IMEC has the potential to promote stability in the historically conflict-prone Middle East. It could even pave the way for diplomatic relations, and offers India an opportunity to establish enduring connectivity to the Arabian Peninsula, bolstering its regional role. IMEC also offers a reliable alternative to the congested Suez Canal and the increasingly militarised Red Sea, providing a more secure and efficient transportation route (according to some estimates, goods could reach Europe from Mumbai using the new route 40% faster than the Suez Canal and cut the cost by 30%). While IMEC is full of promise, it is not without challenges. First, the MoU signed for IMEC does not create legally binding obligations under international law. The implementation and construction of the corridor also poses significant challenges as the project requires substantial infrastructure development. Third, securing financing for the project is difficult, especially given the global economic recession and competition from China’s substantial investments.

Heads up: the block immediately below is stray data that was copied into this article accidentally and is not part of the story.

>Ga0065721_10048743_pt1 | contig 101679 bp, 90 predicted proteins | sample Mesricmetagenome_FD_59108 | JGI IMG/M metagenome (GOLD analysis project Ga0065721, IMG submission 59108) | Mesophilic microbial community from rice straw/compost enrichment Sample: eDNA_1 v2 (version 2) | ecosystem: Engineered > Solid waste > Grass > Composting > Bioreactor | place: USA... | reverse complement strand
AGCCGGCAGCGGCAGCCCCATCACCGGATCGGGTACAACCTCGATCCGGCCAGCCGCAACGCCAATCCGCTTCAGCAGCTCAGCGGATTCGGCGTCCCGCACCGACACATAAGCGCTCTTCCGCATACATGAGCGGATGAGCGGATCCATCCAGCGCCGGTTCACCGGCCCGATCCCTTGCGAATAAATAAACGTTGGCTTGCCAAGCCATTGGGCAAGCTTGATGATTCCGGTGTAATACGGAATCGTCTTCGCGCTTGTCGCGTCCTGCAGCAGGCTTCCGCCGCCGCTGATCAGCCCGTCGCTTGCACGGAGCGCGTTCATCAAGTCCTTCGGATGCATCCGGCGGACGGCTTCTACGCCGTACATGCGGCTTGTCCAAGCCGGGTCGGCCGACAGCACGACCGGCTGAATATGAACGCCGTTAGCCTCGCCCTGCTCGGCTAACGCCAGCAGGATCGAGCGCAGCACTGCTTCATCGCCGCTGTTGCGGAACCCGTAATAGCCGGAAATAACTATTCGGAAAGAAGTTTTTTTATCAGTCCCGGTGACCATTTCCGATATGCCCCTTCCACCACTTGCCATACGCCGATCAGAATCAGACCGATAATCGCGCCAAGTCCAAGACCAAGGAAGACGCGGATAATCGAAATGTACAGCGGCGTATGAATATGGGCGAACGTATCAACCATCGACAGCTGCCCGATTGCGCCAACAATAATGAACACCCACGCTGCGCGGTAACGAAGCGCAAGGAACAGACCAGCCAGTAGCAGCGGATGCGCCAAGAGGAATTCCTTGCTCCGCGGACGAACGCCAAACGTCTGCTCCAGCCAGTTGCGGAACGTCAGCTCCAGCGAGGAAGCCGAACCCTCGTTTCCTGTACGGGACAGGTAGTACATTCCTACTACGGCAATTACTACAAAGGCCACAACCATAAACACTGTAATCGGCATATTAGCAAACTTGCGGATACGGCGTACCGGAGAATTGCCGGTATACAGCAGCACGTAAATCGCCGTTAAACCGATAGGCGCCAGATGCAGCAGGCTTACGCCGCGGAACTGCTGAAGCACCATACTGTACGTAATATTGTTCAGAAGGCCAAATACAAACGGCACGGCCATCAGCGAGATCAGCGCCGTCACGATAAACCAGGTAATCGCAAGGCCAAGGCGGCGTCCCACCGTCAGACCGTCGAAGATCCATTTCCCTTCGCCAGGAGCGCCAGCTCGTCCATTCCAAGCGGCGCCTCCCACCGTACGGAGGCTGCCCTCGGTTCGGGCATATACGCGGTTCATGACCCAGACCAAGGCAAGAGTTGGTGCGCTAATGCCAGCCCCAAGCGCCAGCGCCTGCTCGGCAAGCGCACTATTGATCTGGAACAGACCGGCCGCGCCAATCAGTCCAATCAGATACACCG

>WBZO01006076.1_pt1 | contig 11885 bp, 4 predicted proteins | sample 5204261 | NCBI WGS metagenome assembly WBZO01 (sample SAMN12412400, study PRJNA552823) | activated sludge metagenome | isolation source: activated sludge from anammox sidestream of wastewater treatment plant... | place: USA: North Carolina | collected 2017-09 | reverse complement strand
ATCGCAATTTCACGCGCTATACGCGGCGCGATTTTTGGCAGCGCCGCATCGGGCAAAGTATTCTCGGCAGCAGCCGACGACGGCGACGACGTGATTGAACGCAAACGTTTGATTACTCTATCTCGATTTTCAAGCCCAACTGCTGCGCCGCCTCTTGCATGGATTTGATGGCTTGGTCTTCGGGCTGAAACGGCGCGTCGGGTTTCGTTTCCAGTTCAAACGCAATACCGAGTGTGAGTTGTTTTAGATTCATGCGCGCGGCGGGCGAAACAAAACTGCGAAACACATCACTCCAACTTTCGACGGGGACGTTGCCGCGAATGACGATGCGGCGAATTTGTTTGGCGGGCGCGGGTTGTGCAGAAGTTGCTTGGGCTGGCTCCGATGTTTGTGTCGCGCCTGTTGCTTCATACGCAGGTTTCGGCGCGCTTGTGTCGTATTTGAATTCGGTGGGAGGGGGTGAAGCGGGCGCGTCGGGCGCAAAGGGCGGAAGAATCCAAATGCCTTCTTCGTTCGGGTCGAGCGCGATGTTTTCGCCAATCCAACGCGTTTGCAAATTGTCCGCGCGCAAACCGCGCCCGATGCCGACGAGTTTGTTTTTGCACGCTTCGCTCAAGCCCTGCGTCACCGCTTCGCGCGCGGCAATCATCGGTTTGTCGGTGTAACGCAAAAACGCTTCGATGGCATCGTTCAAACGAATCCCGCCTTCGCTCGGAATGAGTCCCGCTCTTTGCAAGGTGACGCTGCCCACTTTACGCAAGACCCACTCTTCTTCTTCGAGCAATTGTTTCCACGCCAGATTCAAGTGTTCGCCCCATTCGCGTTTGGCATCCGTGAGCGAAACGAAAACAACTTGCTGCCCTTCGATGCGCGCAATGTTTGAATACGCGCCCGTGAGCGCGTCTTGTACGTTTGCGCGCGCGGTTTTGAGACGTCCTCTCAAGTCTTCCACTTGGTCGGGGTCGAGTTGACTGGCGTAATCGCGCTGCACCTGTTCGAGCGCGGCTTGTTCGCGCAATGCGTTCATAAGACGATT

For India, IMEC is about searching for alternative trade routes to the North-South Transport Corridor to Russia via Iran, and breaking out of ‘encirclement’ by China’s BRI. For those sitting in Riyadh or Abu Dhabi however, things look different. The corridor fits into a broader plan for economic diversification beyond their roles as energy producers. It is viewed neither as part of strategic competition with Iran or China, but as a diversification of partnerships and an effort to create a more independent foreign policy.